The Saturday evening premiere of the musical The Man in the Ceiling received thunderous applause and a standing ovation at the Bay Street Theater in Sag Harbor on Saturday June 3. The collaborations of Jules Feiffer (author of the book The Man in the Ceiling) along with music and lyrics by Andrew Lippa (Rent), and director Jeffrey Seller (who produced Hamilton) bring an innovative and retro dynamic to this bold musical production. The stage design and lighting along with a live orchestra adds a unique panache to this show.
Young Jonah Broscow stars as Jimmy Jibbett. His energy and honest talent are both endearing yet powerful as he finds his way as a boy cartoonist.
Lippa (besides creating the music and lyrics for the show) stars as Jimmy’s Uncle Lester, a man struggling with a failed music career. I particularly enjoyed his musical number, Mr. Floperoo in the second act.
Erin Kommer, who played Jimmy’s sister, Lisi, attacked her role with enormous energy and showed why she has a wonderful future on the stage and beyond.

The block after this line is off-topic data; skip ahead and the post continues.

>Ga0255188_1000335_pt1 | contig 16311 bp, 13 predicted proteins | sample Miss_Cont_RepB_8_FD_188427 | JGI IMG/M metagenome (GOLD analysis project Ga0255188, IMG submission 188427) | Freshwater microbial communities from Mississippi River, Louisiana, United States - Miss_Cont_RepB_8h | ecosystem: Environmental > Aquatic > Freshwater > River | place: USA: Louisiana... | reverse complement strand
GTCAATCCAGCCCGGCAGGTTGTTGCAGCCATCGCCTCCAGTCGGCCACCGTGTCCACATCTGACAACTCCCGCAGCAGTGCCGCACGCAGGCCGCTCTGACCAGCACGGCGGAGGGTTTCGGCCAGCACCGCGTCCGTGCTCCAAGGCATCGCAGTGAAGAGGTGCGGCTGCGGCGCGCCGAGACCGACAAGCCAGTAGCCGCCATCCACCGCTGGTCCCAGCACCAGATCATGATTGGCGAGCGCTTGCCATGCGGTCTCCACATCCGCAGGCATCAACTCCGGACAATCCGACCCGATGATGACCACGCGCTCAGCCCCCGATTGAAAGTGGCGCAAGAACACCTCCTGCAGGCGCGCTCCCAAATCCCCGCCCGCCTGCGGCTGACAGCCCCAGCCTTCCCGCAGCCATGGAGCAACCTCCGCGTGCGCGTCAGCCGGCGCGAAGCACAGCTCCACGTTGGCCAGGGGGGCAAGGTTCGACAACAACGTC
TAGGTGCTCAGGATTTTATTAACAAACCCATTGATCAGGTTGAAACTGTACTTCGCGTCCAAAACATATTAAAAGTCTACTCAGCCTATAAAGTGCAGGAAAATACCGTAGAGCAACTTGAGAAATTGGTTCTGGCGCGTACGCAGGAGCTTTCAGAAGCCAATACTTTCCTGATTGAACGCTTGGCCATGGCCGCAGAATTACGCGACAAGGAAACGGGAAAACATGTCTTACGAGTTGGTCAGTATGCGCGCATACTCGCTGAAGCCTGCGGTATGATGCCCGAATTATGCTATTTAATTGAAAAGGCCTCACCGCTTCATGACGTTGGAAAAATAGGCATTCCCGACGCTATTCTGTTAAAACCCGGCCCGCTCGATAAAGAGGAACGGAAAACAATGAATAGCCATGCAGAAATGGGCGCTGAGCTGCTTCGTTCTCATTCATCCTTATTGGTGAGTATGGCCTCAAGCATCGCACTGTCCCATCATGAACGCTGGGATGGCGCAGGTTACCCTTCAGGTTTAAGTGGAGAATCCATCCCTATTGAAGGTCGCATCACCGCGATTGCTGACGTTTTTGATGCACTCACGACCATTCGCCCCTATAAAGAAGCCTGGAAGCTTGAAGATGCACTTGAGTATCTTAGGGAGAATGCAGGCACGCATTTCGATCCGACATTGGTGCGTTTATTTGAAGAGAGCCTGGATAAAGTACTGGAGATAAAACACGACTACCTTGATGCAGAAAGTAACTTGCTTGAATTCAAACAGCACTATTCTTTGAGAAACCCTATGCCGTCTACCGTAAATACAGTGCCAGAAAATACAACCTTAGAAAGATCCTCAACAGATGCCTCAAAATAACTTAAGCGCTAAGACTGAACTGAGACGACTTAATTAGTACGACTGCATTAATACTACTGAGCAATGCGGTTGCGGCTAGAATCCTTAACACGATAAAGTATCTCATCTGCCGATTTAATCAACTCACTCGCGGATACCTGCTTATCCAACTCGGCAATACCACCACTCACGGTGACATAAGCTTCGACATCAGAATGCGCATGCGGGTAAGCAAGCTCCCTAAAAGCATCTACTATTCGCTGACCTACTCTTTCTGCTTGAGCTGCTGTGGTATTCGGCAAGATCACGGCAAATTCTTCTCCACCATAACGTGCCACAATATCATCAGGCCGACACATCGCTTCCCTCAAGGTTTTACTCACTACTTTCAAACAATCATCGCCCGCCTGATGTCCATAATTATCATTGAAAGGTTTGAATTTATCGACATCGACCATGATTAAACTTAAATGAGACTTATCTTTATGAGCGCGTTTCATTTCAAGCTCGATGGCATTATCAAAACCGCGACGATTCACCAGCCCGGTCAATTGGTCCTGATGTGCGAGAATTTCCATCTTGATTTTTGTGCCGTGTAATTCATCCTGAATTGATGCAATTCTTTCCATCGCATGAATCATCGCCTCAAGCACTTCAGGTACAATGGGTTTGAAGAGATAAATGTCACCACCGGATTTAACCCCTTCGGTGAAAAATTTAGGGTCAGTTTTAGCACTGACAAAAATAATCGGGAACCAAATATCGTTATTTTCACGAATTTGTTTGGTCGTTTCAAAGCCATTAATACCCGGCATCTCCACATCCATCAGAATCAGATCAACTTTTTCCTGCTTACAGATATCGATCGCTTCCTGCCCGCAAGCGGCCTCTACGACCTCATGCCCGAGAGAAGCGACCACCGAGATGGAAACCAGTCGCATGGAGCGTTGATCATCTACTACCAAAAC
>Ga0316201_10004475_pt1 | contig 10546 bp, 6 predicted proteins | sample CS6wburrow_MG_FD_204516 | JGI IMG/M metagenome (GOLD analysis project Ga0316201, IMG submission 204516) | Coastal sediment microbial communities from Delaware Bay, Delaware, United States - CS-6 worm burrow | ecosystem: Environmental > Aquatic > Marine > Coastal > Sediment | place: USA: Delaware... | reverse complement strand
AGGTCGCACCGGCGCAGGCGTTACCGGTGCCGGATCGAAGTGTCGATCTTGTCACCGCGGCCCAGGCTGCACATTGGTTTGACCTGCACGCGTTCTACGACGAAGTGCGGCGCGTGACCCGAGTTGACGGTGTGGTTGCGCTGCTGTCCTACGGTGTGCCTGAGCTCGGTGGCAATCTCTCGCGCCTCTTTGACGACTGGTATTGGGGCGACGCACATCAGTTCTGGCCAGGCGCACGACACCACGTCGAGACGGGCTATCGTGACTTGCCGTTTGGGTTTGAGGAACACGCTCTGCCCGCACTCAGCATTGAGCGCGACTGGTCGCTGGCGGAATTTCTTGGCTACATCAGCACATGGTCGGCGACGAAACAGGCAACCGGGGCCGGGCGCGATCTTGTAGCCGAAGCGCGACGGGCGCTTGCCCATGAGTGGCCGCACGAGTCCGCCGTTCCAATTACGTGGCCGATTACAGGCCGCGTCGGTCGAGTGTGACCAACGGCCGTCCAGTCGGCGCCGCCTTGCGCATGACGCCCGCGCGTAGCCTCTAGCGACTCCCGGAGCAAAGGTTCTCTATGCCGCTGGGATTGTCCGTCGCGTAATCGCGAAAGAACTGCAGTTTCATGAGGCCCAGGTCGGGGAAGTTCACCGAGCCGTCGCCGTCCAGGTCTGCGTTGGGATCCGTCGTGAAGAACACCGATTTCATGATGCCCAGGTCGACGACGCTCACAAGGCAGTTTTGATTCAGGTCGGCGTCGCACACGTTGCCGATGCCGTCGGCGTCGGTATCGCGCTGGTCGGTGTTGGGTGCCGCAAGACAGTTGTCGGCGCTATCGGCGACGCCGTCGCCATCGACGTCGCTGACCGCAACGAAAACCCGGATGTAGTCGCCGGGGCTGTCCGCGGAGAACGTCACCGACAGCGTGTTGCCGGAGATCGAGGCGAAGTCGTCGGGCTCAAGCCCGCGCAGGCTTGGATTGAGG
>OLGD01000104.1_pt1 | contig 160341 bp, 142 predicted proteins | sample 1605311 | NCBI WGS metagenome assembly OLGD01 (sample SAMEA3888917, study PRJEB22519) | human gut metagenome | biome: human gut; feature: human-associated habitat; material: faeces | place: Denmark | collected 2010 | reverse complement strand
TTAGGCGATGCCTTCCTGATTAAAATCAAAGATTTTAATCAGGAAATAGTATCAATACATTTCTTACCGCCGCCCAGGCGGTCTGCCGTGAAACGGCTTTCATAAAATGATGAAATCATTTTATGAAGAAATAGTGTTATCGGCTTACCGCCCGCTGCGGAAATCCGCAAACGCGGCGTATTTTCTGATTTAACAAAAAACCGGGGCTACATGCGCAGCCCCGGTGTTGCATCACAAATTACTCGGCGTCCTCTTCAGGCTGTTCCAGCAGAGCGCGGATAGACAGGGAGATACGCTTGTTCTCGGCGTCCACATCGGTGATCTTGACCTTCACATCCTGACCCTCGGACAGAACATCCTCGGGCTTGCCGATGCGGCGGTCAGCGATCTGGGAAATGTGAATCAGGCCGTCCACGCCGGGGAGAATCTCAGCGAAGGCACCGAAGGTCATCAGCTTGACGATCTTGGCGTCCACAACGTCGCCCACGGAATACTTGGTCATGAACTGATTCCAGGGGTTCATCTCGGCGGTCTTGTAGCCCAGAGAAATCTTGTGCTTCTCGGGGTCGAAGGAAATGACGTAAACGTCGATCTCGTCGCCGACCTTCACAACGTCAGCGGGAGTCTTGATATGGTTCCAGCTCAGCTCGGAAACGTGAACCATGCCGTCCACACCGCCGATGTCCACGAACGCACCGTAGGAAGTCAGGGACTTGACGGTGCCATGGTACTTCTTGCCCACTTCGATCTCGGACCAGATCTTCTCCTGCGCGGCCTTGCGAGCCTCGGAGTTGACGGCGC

A big part of the show was the tension between father and son. Danny Binstock, who plays Jimmy’s father, handled the script’s delicate balance between love and disappointment with some timely and important dramatic lines along with comical songs. Whereas Jimmy’s mother, played by Nicole Parker, had a more understanding nature. Ms. Parker delivers some powerful singing along with a stunning stage presence.
Lastly, it is Brett Gray as Charlie Beemer, Jimmy’s friend, who surprisingly steals many scenes with his power in delivering his lines. He too has a big future on the stage.
This show is complex in how it handles emotions, desires, needs and struggles talented children must face and must overcome when going against the traditional paths parents have mapped out for their children’s futures. The show weaves through this minefield with wit, lyric and song.
Accolades to set designer David Korens and Howell Binkley for the lighting design. Will Van Dyke’s musical supervision and orchestrations are superb. Both Ryan Fielding (music director) and Spencer Liff (choreographer) are also to be applauded for their effort. Jules Feiffer and Daniel Brodie mastered the “Projection Designs,” that played an active role in telling the story.
The Man in the Ceiling is a show that will stir emotions, make you laugh and in the end leave you gleeful.
Tickets range from $40 to $153, and the production can be seen at Bay Street Theater until Sunday, June 25.
Bay Street Theater is located at 1 Bay Street in Sag Harbor. For more information, call 631-725-9500 or visit www.baystreet.org.